# Refactorable number

A **refactorable number** or **tau number** is an integer *n* that is divisible by the count of its divisors, or to put it algebraically, *n* is such that [math]\displaystyle{ \tau(n)\mid n }[/math]. The first few refactorable numbers are listed in (sequence A033950 in the OEIS) as

- 1, 2, 8, 9, 12, 18, 24, 36, 40, 56, 60, 72, 80, 84, 88, 96, 104, 108, 128, 132, 136, 152, 156, 180, 184, 204, 225, 228, 232, 240, 248, 252, 276, 288, 296, ...

For example, 18 has 6 divisors (1 and 18, 2 and 9, 3 and 6) and is divisible by 6. There are infinitely many refactorable numbers.

## Properties

Cooper and Kennedy proved that refactorable numbers have natural density zero. Zelinsky proved that no three consecutive integers can all be refactorable.^{[1]} Colton proved that no refactorable number is perfect. The equation [math]\displaystyle{ \gcd(n,x) = \tau(n) }[/math] has solutions only if [math]\displaystyle{ n }[/math] is a refactorable number, where [math]\displaystyle{ \gcd }[/math] is the greatest common divisor function.

Let [math]\displaystyle{ T(x) }[/math] be the number of refactorable numbers which are at most [math]\displaystyle{ x }[/math]. The problem of determining an asymptotic for [math]\displaystyle{ T(x) }[/math] is open. Spiro has proven that [math]\displaystyle{ T(x) = \frac{x}{\sqrt{\log x} (\log \log x)^{1+o(1)}} }[/math]^{[2]}

There are still unsolved problems regarding refactorable numbers. Colton asked if there are there arbitrarily large [math]\displaystyle{ n }[/math] such that both [math]\displaystyle{ n }[/math] and [math]\displaystyle{ n + 1 }[/math] are refactorable. Zelinsky wondered if there exists a refactorable number [math]\displaystyle{ n_0 \equiv a \mod m }[/math], does there necessarily exist [math]\displaystyle{ n \gt n_0 }[/math] such that [math]\displaystyle{ n }[/math] is refactorable and [math]\displaystyle{ n \equiv a \mod m }[/math].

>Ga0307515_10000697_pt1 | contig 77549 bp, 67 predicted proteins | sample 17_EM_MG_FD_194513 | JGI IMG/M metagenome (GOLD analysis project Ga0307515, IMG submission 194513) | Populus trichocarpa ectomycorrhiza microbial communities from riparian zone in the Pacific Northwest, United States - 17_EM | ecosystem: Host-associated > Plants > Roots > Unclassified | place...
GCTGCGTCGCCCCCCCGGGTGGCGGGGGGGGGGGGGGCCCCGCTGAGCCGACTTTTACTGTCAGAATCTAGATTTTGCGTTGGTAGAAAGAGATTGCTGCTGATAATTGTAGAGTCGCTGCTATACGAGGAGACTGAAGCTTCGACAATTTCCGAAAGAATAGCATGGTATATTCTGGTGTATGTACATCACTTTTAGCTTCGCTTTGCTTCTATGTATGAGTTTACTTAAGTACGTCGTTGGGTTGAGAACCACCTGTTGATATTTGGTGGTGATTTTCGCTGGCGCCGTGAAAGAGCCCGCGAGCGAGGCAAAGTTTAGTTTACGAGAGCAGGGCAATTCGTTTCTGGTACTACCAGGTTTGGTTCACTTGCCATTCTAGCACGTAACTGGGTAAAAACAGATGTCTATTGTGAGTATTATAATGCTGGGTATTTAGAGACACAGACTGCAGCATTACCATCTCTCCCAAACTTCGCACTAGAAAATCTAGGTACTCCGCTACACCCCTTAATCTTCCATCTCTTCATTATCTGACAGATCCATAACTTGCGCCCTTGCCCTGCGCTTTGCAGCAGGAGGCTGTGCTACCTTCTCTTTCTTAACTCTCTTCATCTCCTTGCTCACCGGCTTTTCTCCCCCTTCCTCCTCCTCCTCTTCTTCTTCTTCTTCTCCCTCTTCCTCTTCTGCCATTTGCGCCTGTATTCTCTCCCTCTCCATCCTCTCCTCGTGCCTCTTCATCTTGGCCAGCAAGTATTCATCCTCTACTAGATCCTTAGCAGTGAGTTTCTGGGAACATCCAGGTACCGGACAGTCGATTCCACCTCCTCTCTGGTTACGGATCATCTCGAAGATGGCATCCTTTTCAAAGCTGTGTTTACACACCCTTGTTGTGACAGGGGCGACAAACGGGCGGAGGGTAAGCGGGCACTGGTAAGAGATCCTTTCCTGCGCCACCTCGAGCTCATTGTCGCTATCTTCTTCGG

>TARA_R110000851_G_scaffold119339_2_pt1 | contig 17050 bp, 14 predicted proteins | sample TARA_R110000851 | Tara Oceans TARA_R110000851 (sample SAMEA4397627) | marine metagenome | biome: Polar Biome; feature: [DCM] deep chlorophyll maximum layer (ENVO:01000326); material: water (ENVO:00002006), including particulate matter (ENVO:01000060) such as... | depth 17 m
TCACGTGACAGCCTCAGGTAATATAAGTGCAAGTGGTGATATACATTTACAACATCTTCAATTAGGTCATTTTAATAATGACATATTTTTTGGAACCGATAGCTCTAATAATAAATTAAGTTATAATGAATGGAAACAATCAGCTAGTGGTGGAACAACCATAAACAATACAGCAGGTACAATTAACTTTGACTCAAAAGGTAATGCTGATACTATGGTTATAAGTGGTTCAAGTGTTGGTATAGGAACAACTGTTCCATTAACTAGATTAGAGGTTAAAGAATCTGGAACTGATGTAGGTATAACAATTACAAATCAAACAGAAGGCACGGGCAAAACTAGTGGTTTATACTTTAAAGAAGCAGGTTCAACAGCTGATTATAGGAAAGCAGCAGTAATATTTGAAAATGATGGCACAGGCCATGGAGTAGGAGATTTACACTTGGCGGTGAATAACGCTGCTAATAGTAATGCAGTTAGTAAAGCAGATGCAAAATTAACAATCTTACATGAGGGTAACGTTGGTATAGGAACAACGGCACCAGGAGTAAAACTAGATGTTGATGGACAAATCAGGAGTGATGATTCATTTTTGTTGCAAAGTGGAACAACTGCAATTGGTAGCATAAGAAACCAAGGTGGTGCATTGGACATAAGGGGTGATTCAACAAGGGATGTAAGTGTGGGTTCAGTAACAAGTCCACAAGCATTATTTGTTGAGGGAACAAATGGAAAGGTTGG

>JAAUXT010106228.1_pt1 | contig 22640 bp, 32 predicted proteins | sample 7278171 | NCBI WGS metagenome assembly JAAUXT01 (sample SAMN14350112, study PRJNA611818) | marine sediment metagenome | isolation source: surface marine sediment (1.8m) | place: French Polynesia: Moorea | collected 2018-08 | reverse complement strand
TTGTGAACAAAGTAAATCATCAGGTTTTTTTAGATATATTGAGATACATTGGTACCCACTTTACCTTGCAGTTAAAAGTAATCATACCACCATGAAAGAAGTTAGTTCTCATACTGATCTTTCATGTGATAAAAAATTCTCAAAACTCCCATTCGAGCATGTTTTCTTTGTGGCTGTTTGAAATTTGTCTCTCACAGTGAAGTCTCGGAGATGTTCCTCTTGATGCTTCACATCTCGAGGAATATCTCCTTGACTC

## History

First defined by Curtis Cooper and Robert E. Kennedy^{[3]} where they showed that the tau numbers have natural density zero, they were later rediscovered by Simon Colton using a computer program he had made which invents and judges definitions from a variety of areas of mathematics such as number theory and graph theory.^{[4]} Colton called such numbers "refactorable". While computer programs had discovered proofs before, this discovery was one of the first times that a computer program had discovered a new or previously obscure idea. Colton proved many results about refactorable numbers, showing that there were infinitely many and proving a variety of congruence restrictions on their distribution. Colton was only later alerted that Kennedy and Cooper had previously investigated the topic.

## See also

## References

- ↑ J. Zelinsky, "Tau Numbers: A Partial Proof of a Conjecture and Other Results,"
*Journal of Integer Sequences*, Vol. 5 (2002), Article 02.2.8 - ↑ Spiro, Claudia (1985). "How often is the number of divisors of n a divisor of n?".
*Journal of Number Theory***21**(1): 81–100. doi:10.1016/0022-314X(85)90012-5. - ↑ Cooper, C.N. and Kennedy, R. E. "Tau Numbers, Natural Density, and Hardy and Wright's Theorem 437." Internat. J. Math. Math. Sci. 13, 383-386, 1990
- ↑ S. Colton, "Refactorable Numbers - A Machine Invention,"
*Journal of Integer Sequences*, Vol. 2 (1999), Article 99.1.2

Original source: https://en.wikipedia.org/wiki/Refactorable number.
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